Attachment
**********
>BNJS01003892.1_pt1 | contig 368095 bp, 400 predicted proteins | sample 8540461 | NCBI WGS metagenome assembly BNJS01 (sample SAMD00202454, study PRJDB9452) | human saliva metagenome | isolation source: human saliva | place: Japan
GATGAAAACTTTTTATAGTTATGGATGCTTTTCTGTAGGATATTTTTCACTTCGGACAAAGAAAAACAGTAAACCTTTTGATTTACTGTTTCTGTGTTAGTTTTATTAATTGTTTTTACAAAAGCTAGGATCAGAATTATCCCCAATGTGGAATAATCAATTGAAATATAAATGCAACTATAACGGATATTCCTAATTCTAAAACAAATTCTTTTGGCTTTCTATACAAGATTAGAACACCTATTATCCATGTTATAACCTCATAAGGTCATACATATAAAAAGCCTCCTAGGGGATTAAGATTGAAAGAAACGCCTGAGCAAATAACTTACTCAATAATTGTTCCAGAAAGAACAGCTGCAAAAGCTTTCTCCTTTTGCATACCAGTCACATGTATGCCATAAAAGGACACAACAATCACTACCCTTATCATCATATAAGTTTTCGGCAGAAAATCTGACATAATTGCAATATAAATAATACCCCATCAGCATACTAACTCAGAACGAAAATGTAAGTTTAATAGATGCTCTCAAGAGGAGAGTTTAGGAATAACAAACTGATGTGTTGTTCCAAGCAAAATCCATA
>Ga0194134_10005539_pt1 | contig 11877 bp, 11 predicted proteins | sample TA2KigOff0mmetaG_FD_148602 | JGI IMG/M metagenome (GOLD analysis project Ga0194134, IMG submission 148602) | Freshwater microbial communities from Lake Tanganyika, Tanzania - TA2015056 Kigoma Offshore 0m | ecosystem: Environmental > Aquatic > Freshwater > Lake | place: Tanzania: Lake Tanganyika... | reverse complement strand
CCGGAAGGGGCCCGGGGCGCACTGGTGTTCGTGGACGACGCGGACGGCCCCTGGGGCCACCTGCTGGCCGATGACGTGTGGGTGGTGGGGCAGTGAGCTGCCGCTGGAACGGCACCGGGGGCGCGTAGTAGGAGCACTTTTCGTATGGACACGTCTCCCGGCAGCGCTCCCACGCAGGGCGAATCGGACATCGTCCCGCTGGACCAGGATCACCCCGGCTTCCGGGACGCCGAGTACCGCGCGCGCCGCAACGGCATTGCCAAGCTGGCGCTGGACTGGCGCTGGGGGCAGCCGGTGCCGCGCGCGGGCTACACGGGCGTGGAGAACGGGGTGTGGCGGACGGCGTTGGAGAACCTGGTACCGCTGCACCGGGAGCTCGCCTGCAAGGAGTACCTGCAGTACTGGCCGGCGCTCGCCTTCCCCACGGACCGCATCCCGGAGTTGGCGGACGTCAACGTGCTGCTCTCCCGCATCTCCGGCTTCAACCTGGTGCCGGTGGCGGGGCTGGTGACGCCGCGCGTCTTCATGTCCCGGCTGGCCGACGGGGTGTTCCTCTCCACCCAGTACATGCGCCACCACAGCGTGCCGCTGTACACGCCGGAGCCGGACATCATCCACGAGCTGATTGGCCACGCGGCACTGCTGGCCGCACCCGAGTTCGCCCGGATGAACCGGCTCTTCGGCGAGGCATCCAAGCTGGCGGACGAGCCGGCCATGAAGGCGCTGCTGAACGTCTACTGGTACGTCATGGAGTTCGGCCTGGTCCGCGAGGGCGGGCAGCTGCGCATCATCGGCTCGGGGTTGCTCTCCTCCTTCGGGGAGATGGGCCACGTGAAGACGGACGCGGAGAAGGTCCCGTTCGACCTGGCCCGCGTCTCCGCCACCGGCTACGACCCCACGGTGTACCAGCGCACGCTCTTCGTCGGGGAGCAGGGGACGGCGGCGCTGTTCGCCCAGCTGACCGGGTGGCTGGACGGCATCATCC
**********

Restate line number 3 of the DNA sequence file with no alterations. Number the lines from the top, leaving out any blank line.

>Ga0194134_10005539_pt1 | contig 11877 bp, 11 predicted proteins | sample TA2KigOff0mmetaG_FD_148602 | JGI IMG/M metagenome (GOLD analysis project Ga0194134, IMG submission 148602) | Freshwater microbial communities from Lake Tanganyika, Tanzania - TA2015056 Kigoma Offshore 0m | ecosystem: Environmental > Aquatic > Freshwater > Lake | place: Tanzania: Lake Tanganyika... | reverse complement strand